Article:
[Photo by Ed Mason]

Watch Architects perform with a full orchestra from Abbey Road Studios

Post-metalcore giants Architects have announced the details of a world-exclusive global livestream event, set to take place this coming December.

Performing alongside the Parallax Orchestra, the band will bring their U.K.-chart-topping ninth album, For Those That Wish To Exist, to life like never before via a complete front-to-back playthrough. The legendary Abbey Road Studios, made famous around the world via its association with the Beatles, will provide the backdrop for this most unique live show.

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The event will premiere via Veeps Dec. 11, 2021, at noon PT/3 p.m. ET and will be available for 48 hours afterward. Tickets are on sale now here.

The stream marks Architects’ second such livestream event, following 2020’s performance from the world-famous Royal Albert Hall in West London. That recording was later pressed to limited-edition vinyl, which rapidly sold out during preorders.

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Ahead of the Abbey Road Studios event’s premiere Dec. 11, Architects vocalist Sam Carter sat down with Alternative Press to discuss his personal connection with the venue, bringing For Those That Wish To Exist to life and the unique challenges of performing with a full orchestra…

As a fan of music first and foremost, what does Abbey Road mean to you?

It’s such an important part of music in not only the U.K. but all across the world. Some of the biggest and most important records of all time were recorded there. It’s such a joy to even be allowed into the building, let alone to record there. It’s a very special place; I still can’t quite believe we were able to create there.

Where does your personal connection with Abbey Road come from? You’re a big Beatles guy — is that where you first learned of the studio and its importance in history?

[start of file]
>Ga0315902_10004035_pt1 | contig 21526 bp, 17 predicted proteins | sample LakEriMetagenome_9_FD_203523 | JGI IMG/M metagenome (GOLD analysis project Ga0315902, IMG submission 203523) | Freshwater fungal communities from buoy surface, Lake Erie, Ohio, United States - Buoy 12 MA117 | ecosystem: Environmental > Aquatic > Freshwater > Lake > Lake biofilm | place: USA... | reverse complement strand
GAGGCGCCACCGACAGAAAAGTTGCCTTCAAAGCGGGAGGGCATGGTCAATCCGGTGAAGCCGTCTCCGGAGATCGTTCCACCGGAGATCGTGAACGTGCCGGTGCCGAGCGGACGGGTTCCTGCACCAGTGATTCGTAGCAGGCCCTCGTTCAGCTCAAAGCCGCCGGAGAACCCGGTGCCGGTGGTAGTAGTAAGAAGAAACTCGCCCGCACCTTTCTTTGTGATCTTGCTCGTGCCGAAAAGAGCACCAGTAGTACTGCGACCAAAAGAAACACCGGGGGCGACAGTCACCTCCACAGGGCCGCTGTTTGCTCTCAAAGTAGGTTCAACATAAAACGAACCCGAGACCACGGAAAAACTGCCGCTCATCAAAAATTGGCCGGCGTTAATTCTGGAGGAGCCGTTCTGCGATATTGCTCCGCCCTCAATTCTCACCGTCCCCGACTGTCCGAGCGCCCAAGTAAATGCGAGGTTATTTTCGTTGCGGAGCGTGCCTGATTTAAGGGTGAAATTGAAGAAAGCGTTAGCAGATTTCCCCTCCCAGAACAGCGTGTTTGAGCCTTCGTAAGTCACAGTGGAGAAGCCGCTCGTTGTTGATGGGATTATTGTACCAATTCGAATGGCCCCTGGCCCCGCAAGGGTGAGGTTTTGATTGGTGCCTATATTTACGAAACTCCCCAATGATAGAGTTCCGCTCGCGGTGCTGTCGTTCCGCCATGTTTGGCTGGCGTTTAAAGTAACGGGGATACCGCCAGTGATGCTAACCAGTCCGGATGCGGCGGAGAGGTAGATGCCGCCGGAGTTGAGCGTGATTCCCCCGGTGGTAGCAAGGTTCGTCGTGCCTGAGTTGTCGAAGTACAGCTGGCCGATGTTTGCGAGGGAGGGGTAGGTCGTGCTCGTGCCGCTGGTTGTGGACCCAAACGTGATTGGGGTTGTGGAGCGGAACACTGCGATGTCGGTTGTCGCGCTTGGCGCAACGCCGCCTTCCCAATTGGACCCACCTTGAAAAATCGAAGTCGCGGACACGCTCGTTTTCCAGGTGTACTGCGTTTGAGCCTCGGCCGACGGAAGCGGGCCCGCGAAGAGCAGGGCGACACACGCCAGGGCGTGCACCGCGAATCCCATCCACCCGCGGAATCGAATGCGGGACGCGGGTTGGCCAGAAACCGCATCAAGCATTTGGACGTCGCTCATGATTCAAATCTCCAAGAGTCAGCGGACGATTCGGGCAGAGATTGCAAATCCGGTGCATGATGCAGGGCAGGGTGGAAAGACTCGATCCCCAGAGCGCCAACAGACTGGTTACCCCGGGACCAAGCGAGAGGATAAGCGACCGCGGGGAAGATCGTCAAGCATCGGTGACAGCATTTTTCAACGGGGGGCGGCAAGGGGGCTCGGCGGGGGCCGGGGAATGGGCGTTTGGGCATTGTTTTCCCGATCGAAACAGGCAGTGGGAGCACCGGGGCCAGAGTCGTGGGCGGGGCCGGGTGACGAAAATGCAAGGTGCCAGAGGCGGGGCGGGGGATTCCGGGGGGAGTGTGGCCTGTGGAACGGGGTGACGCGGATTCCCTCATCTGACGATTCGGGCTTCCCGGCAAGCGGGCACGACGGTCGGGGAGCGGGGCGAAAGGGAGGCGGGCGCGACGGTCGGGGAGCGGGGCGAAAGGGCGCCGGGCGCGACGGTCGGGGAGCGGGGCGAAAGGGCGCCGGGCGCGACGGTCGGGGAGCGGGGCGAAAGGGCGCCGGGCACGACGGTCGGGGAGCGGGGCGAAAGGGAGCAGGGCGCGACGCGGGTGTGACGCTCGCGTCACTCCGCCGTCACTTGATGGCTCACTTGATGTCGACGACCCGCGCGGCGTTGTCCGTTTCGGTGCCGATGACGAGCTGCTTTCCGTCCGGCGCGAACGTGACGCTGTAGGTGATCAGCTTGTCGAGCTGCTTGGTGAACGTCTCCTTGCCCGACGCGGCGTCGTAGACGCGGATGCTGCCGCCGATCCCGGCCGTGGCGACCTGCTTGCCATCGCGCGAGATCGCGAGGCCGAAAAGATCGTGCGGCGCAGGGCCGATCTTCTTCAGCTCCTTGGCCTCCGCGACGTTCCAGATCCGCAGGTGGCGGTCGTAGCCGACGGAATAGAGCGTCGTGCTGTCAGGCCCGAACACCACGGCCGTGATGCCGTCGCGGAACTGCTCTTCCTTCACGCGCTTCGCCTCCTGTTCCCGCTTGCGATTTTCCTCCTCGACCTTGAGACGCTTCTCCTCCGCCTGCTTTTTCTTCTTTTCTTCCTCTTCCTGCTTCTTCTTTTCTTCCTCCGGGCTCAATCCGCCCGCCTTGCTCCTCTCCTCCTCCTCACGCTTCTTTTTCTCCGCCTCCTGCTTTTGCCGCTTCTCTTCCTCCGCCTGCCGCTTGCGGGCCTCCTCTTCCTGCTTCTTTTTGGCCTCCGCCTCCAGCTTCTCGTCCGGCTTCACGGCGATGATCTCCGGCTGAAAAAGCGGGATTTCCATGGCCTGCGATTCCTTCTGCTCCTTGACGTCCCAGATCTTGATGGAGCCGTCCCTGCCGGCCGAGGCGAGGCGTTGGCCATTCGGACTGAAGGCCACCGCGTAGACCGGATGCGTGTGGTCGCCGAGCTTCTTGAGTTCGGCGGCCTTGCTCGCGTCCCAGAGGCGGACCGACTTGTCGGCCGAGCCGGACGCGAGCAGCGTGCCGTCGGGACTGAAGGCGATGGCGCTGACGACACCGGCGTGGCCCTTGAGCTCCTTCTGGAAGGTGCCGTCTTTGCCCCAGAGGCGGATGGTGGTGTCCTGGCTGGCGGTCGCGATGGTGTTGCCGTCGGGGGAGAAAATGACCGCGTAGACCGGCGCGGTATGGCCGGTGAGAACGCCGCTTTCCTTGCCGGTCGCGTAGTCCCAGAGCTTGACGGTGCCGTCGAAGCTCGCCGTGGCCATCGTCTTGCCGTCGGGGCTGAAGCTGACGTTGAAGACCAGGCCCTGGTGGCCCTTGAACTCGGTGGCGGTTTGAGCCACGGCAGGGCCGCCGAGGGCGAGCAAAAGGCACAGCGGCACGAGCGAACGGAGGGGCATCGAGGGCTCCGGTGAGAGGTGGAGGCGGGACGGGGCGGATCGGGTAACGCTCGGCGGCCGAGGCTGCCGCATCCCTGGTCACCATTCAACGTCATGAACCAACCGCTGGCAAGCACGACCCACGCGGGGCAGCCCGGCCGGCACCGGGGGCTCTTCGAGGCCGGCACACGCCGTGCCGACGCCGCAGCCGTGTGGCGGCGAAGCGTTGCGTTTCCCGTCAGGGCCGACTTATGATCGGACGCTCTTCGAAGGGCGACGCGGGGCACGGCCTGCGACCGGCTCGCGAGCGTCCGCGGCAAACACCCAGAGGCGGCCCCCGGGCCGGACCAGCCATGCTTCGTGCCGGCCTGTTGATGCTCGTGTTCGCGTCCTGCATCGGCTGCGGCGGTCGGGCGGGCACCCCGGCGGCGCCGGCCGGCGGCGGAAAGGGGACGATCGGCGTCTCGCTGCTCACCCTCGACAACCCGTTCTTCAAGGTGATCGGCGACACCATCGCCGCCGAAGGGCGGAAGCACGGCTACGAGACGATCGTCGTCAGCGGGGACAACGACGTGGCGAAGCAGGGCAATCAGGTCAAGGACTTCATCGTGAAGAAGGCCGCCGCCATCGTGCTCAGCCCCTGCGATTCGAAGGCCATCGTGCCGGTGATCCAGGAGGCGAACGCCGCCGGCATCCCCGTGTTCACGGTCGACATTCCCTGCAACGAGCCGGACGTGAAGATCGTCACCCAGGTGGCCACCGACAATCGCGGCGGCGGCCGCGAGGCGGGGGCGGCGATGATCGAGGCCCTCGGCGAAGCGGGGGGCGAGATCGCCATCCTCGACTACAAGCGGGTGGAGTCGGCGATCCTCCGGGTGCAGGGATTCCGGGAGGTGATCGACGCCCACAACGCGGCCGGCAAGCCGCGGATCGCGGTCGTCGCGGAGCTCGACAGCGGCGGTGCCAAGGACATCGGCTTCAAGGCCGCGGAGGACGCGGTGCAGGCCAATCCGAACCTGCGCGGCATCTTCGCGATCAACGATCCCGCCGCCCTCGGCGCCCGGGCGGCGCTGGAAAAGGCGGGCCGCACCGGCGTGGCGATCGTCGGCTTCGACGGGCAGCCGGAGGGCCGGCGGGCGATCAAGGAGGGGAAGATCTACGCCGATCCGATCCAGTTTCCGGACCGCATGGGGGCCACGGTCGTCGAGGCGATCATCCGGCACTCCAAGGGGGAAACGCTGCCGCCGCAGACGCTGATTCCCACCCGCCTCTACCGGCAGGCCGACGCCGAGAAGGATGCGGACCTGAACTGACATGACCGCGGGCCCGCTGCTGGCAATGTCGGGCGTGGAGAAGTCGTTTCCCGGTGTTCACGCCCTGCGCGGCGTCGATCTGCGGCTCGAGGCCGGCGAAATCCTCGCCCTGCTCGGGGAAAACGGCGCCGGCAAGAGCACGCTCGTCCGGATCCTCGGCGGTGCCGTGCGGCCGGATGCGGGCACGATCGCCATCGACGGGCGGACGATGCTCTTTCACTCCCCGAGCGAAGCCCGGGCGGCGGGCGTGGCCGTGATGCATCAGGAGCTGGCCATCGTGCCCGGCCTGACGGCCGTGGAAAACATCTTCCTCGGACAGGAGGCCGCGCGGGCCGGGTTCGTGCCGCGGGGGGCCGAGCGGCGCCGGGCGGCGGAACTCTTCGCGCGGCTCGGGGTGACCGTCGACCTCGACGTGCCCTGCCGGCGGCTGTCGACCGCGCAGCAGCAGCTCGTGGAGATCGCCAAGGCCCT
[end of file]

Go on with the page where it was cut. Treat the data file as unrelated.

For sure. I think one of the main things that got me so excited about the Beatles was their recording techniques. There was no editing or chopping up or anything — they were simply going into a room and recording. They were that incredible. There was a kind of magic to it. Part of what’s so special about the place is that magic and the vibe of it. We’ve been to a lot of different studios around the world, and this is one of the only ones where you sort of feel the ghosts of the people who were there before you. You stand there, and you think about the music and the lyrics that have reverberated off the walls around you — and they haven’t changed much, either, from the 1960s and 1970s. 

What was it like, the first time you went there? What struck you the most? Did it compare to the expectations you had in your head? 

Actually going into the building is crazy because there’s still instruments that these massive bands used in the past. The first time we were there, there were two pianos that the Beatles used on a bunch of their albums. I was sat at one having a beer, and I put the bottle down on top without thinking, and someone was like, “You might want to move that — that’s John Lennon’s piano you’re sat at!” You walk down the same hallways that the greats once have, or you go up to the roof where the Beatles sat before recording “Lucy In The Sky With Diamonds.”